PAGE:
To catch Marcus Shelby’s ear, just ask him about great jazz singers.
An iconic figure on the Bay Area jazz scene for some two decades, the bassist has worked closely with a dazzling array of vocalists, both with his swaggering orchestra and his hard-swinging trio. After a formative mentorship with soul-steeped East Bay jazz and blues great Faye Carol, Gilbert went on to collaborate with divas Mary Stallings and Denise Perrier and rising stars Kim Nalley and Ledisi. Tiffany Austin, the most exciting jazz singer to emerge on the Bay Area scene in the 21st century, got her start working with Shelby.
“I really love vocal music. And I love writing arrangements for singers,” says Shelby, artistic director of the Healdsburg Jazz Festival since 2020. “That’s really how I learned about Duke Ellington and Billy Strayhorn, falling in love with how they wrote for singers.”
Given his track record it seems entirely natural to find the Marcus Shelby Orchestra opening San Jose Jazz’s Winter Fest Thursday with Jazzmeia Horn at Santa Clara University’s Mayer Theater. Horn has been racking up prestigious awards over the past decade, including first place at the 2013 Sarah Vaughan International Jazz Vocal Competition and top honors at the Thelonious Monk Institute International Jazz Competition in 2015.
That particular triumph included a record deal. Her supremely confident 2017 debut album A Social Call was nominated for a Grammy Award and voted the Best Jazz Vocal Debut in NPR’s Music Jazz Critics Poll. The fact that she’s such a standout talent is particularly impressive given that she’s part of a wave of brilliant young women who’ve revitalized the art form, including Cécile McLorin Salvant, Cyrille Aimée, Veronica Swift and Samara Joy.
“In every generation there are artists who step into those spaces, who show ingenuity as a practitioner,” Shelby says. “To me it’s like Nina Simone and how she used her voice and instrument. I’m not calling Jazzmeia Nina Simone. I’m saying she’s stepped into that space in a very powerful, personal way.”
Shelby actually tried to connect with Horn back in 2018 during his stint as a resident artistic director at SFJAZZ. She had seemed an ideal fit for his collaboration with author and activist Angela Davis around her book Blues Legacy and Black Feminism, though Horn was already booked for the dates he had available.
“I’ve been following her career as a fan,” he says. “Her music inspires me, speaks in the same language I’m trying to speak.”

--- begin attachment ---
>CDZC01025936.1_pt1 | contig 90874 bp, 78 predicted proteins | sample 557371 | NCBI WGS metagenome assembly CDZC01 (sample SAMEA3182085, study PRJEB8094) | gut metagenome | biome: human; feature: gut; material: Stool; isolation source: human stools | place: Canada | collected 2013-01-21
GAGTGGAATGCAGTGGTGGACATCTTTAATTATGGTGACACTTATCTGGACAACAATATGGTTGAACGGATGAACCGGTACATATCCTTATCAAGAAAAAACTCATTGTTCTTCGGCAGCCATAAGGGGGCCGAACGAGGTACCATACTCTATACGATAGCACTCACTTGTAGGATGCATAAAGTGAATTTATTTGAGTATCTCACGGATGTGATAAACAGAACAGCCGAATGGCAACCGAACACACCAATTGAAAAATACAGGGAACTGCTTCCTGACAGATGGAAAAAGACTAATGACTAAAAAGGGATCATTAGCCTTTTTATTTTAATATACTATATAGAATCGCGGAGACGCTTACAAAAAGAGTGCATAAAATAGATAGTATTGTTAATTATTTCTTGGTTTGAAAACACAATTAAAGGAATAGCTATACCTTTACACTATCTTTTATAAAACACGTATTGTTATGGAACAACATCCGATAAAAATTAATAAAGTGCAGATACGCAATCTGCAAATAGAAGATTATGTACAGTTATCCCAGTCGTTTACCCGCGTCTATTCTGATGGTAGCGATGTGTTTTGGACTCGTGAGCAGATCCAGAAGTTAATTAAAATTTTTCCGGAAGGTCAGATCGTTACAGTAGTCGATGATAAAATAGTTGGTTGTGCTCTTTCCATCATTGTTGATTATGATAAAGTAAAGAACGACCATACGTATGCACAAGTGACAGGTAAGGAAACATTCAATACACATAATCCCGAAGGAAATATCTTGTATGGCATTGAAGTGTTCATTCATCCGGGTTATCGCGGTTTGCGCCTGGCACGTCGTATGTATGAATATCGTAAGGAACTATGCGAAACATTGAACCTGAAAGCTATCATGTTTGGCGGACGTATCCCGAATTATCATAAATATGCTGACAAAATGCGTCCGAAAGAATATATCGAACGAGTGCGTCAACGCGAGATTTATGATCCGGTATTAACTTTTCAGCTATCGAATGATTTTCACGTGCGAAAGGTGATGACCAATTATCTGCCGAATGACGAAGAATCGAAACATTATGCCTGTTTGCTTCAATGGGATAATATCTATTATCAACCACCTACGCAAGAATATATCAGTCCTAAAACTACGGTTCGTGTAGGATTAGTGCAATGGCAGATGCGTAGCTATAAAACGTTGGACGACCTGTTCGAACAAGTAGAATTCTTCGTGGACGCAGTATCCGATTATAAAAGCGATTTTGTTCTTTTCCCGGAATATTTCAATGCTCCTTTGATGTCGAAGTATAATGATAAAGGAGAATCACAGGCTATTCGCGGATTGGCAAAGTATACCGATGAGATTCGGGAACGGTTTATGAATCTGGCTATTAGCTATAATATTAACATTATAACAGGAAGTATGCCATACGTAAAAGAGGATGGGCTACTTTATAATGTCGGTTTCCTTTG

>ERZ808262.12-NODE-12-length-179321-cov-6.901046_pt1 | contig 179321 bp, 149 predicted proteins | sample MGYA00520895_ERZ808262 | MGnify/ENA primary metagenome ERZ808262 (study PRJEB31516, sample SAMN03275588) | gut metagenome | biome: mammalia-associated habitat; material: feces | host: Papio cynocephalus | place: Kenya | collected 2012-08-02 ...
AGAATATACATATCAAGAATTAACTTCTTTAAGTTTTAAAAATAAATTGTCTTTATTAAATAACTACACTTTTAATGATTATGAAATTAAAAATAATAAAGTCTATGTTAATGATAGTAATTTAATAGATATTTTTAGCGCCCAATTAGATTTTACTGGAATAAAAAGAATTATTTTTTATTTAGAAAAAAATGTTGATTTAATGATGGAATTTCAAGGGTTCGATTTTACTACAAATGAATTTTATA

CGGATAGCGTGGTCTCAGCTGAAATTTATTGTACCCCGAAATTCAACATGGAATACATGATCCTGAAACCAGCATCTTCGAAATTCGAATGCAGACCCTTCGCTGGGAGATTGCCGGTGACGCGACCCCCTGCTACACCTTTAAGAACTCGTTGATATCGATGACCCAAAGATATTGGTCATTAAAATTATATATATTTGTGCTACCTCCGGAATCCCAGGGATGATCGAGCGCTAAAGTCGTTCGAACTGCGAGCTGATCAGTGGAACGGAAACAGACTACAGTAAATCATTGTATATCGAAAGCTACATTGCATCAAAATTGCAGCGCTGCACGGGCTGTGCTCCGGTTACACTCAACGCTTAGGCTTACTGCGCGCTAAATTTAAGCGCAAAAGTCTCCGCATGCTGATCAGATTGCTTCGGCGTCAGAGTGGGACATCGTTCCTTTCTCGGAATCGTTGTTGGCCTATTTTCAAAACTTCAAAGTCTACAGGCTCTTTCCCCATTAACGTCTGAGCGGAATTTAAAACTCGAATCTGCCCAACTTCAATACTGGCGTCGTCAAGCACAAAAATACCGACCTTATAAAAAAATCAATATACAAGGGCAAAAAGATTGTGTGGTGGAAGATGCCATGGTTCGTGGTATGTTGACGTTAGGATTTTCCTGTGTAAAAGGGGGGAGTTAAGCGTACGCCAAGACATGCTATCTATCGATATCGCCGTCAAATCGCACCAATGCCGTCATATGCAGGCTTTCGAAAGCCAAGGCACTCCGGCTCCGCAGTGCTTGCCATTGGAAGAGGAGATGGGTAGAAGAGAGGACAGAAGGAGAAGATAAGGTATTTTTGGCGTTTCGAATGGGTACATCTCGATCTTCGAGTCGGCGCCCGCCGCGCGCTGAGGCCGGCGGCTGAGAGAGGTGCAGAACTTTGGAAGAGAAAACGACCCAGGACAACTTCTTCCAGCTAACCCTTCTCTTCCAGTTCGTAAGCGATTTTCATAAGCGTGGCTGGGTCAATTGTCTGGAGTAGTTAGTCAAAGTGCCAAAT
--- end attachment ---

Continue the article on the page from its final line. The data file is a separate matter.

Horn will be in good company. Shelby’s band is stocked with some of the best players in the region, including San Jose saxophonist Kristen Strom, San Francisco trumpeter Mike Olmos, and Alameda pianist Adam Shulman (accompanist of choice for Bay Area vocalist Paula West and Tiffany Austin).
The gig is part of SJZ’s Counterpoint With Ukraine programming, which brings a fascinating cross section of Ukrainian jazz and jazz-beyond artists to Winter Fest. Ghanaian-born trumpeter Dennis Adu, a major creative force on the Ukrainian music scene who’s also presenting his own music with a quintet Saturday at the SJZ Break Room, joins Shelby’s orchestra as a special guest soloist.
For the Winter Fest performance, Shelby’s orchestra is focusing on arrangements that Horn wrote for her 2021 album Dear Love, a project that displayed her rapid creative growth. As someone who’s spent decades immersed in the art of big band writing, “I was even more impressed with her,” Shelby says. “It’s all of her original music and 90 percent, except for maybe one chart, are all of her orchestrations and arrangements. The way she sings, the way she swings, the colors and the rhythms are all in her writing.”
For Horn, composing and arranging provides the ideal vehicle to explore jazz’s essential balance between form and freedom, between group practice and individual expression. “You write a chart out with exactly what you want the musicians to play, but giving them the freedom to express themselves too,” she says. “If you have the musicians to interpret the vibrations and spirit, when you get that moment on the stage, there’s nothing on the planet like it.”
Thu, 7:30, $35
Louis B. Mayer Theatre, Santa Clara